Burgundy is home to some of the most sought-after wines in the world, and the most expensive, including those of Domaine de la Romanée Conti. Burgundy is in some ways the most terroir-oriented region on the planet; immense attention is paid to the area of origin, and in which of the region’s 400 types of soil a wine’s grapes are grown. It has a carefully demarcated quality hierarchy: the grand crus are at the top, followed by premier crus, then village, and finally generic Bourgogne. Bourgogne is where grapes other than Chardonnay and Pinot Noir begin to be introduced, allowing pinot blanc and Pinot Gris, two Pinot Noir mutations that were traditionally grown and now are in decline in the area. Other Burgundy AOCs that are not as often seen are Bourgogne Passetoutgrains (which can contain up to two thirds Gamay (the grape of Beaujolais) in addition to Pinot Noir), Bourgogne Aligoté (which is primarily made with the Aligoté grape), and Bourgogne Grand Ordinaire. The latter is the lowest AOC, and Grand definitely refers to the size of the area eligible to produce it, not its quality. There are certain regions that are allowed to put other grapes in miscellaneous AOCs, but for the most part these rules hold.
From about the year 900 up to the French Revolution, the vineyards of Burgundy were owned by the Church. After the revolution, the vineyards were broken up and sold to the workers who had tended them. The Napoleonic inheritance laws resulted in the continued subdivision of the most precious vineyard holdings, so that some growers hold only a row or two of vines. This led to the emergence of négociants who aggregate the produce of many growers to produce a single wine. It has also led to a profusion of increasingly small family-owned wineries, exemplified by the dozen plus “Gros” family domaines.
Ranked 49th
8763 km²
President of the
General Council
Louis de Broissia
Côte-d’Or is a département in the eastern part of France.
the French Revolution on March 4, 1790. It was formed from part of Côte-d’Or was one of the original 83 départements created during the former province of Burgundy.
The département is part of the current région of Bourgogne. It is surrounded by the départements of Yonne, Nièvre, Saône-et-Loire, Jura, Aube, and Haute-Marne.
A chain of hills called the Plateau de Langres runs from north-east to south-west through the département to the north of Dijon and continues south-westwards as the Côte d’Or escarpment, after which the département is named. It is the south-east facing slope of the escarpment which is the site of the celebrated Burgundy vineyards. To the west of the Plateau de Langres, towards Champagne, lies the densely wooded district of Châtillonais. To the south-east of the plateau and escarpment, the département lies in the broad, flat-bottomed valley of the middle course of the Saône.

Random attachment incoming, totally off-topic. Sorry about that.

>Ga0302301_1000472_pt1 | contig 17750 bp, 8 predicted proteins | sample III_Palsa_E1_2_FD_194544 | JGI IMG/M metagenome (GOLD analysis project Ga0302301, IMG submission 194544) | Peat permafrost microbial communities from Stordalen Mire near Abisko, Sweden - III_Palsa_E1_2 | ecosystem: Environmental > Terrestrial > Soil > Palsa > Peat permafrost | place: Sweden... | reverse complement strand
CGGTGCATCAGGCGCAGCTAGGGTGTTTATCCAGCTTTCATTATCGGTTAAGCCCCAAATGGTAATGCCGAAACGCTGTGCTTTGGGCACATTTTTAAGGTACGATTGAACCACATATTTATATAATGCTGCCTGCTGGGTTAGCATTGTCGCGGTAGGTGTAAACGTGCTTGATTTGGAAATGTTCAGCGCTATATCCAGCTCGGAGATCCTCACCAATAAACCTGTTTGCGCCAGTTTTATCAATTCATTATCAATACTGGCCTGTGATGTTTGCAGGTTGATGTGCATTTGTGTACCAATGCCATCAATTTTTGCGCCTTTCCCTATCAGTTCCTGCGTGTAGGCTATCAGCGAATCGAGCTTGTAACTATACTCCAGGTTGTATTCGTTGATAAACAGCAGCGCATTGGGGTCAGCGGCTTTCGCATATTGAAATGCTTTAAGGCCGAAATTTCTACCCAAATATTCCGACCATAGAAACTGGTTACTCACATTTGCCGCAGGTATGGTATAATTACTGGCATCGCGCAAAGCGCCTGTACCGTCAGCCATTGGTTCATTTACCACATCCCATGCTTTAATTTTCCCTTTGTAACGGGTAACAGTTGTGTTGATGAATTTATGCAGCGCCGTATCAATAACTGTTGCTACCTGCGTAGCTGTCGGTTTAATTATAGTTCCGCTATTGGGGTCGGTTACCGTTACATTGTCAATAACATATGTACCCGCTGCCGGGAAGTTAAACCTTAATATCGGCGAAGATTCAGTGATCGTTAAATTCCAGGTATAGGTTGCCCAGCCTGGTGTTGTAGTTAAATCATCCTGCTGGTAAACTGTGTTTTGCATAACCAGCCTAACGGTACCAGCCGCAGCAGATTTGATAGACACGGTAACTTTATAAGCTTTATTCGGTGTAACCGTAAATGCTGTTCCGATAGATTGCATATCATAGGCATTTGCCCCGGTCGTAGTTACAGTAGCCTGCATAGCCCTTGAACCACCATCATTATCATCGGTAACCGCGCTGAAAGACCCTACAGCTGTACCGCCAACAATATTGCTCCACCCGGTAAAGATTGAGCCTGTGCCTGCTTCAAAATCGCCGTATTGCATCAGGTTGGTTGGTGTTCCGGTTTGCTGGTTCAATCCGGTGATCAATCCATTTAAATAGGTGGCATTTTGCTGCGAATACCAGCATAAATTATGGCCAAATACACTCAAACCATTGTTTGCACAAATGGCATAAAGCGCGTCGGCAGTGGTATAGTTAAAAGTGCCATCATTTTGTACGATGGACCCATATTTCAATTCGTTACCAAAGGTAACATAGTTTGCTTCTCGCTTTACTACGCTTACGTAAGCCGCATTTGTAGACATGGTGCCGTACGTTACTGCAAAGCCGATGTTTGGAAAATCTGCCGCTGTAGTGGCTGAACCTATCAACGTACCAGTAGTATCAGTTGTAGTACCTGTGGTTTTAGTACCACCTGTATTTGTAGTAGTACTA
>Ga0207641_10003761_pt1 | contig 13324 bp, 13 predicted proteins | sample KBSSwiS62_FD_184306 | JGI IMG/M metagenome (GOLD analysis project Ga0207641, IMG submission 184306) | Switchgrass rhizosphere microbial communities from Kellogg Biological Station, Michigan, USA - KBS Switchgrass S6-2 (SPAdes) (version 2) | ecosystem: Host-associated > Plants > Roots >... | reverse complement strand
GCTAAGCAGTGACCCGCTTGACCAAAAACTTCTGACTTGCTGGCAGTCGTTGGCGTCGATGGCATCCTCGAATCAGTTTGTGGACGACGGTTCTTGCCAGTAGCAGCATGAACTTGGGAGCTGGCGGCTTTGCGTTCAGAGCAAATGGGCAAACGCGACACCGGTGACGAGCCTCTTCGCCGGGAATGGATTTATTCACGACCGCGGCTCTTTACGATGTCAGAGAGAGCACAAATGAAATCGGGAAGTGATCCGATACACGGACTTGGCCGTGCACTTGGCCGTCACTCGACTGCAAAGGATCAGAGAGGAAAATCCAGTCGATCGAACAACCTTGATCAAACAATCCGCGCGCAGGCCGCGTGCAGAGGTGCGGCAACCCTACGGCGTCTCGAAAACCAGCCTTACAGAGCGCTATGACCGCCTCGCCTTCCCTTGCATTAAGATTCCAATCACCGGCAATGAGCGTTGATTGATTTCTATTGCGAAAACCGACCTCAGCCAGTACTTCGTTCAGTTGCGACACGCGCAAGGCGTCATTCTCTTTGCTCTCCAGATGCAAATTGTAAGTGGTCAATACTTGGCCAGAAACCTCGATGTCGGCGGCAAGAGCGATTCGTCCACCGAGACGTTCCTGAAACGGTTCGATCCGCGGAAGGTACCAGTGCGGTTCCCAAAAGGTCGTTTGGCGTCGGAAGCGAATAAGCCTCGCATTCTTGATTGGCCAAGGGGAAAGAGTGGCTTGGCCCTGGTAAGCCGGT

Rivers include:
* The Saône
* The Seine rises in he southern end of the Plateau de Langres.
* The Ouche rises on the dip slope of the escarpment and flows to the Saône via Dijon.
* The Armançon rises on the dip slope of the escarpment and flows north-westward.
* The Arroux rises on the dip slope of the escarpment at the southern end of the département.
The climate of the département is temperate, with abundant rain on the west side of the central range.
Beaujolais is a historical province and a wine-producing region in France. It is now part of the Burgundy région for administrative purposes. The region is known internationally for its long tradition of winemaking, and more recently for the enormously popular Beaujolais nouveau.
Beaujolais wines
The Beaujolais is a French AOC wine, almost all Beaujolais wines are reds of the Gamay grape but like most AOC wines are not labelled varietally. Whites from the region, which make up only 1% of its production, are made with Chardonnay grapes. Beaujolais tends to be a very light bodied red wine, with relatively high amounts of acidity which makes it less a casual sipping wine and one more suited to food.
Most Beaujolais should be drunk within the first three years of its life. Only the best examples of the ten “crus” listed below – and produced by the best vintners – improve with age for up to ten years.
Wines labeled simply “Beaujolais” account for 50% of the production. Beaujolais Villages makes up 25% of the region’s production, and comes from better vineyard sites in and around the ten “crus” in the north part of Beaujolais. Wine from these individual crus, which make up the balance, can be more full-bodied, darker in color, and significantly longer lived. Unfortunately for the unknowing wine drinker, these wines do not usually use the word “Beaujolais” on the label, leaving one with little recourse but to memorize the list. The ten crus are: Morgon, Moulin-à-Vent, Brouilly, Côte de Brouilly, Saint-Amour, Chiroubles, Chénas, Fleurie, Juliénas, and most recently, Régnié.